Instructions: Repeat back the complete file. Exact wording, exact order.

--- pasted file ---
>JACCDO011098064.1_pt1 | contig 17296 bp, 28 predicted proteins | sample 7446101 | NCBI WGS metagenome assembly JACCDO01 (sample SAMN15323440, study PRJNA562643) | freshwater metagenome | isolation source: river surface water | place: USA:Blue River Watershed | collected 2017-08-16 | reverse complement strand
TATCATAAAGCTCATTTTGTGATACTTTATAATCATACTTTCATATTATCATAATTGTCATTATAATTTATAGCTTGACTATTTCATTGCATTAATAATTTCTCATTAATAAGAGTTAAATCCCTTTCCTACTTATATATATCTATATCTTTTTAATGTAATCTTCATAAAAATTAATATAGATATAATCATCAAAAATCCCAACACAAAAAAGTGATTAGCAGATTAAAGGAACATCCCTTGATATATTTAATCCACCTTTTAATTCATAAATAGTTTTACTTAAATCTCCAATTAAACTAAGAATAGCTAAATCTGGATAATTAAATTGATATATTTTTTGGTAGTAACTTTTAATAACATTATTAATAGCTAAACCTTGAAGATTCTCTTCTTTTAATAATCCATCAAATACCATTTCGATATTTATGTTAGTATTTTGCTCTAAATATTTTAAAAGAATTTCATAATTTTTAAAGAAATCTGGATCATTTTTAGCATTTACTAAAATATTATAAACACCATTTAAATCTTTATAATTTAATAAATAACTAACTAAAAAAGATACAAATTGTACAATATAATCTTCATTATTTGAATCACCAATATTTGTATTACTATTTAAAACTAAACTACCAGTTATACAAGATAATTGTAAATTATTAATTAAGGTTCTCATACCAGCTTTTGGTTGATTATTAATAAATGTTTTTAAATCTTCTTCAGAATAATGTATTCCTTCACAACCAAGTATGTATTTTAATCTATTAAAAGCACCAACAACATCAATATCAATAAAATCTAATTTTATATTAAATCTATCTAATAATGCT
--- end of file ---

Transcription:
>JACCDO011098064.1_pt1 | contig 17296 bp, 28 predicted proteins | sample 7446101 | NCBI WGS metagenome assembly JACCDO01 (sample SAMN15323440, study PRJNA562643) | freshwater metagenome | isolation source: river surface water | place: USA:Blue River Watershed | collected 2017-08-16 | reverse complement strand
TATCATAAAGCTCATTTTGTGATACTTTATAATCATACTTTCATATTATCATAATTGTCATTATAATTTATAGCTTGACTATTTCATTGCATTAATAATTTCTCATTAATAAGAGTTAAATCCCTTTCCTACTTATATATATCTATATCTTTTTAATGTAATCTTCATAAAAATTAATATAGATATAATCATCAAAAATCCCAACACAAAAAAGTGATTAGCAGATTAAAGGAACATCCCTTGATATATTTAATCCACCTTTTAATTCATAAATAGTTTTACTTAAATCTCCAATTAAACTAAGAATAGCTAAATCTGGATAATTAAATTGATATATTTTTTGGTAGTAACTTTTAATAACATTATTAATAGCTAAACCTTGAAGATTCTCTTCTTTTAATAATCCATCAAATACCATTTCGATATTTATGTTAGTATTTTGCTCTAAATATTTTAAAAGAATTTCATAATTTTTAAAGAAATCTGGATCATTTTTAGCATTTACTAAAATATTATAAACACCATTTAAATCTTTATAATTTAATAAATAACTAACTAAAAAAGATACAAATTGTACAATATAATCTTCATTATTTGAATCACCAATATTTGTATTACTATTTAAAACTAAACTACCAGTTATACAAGATAATTGTAAATTATTAATTAAGGTTCTCATACCAGCTTTTGGTTGATTATTAATAAATGTTTTTAAATCTTCTTCAGAATAATGTATTCCTTCACAACCAAGTATGTATTTTAATCTATTAAAAGCACCAACAACATCAATATCAATAAAATCTAATTTTATATTAAATCTATCTAATAATGCT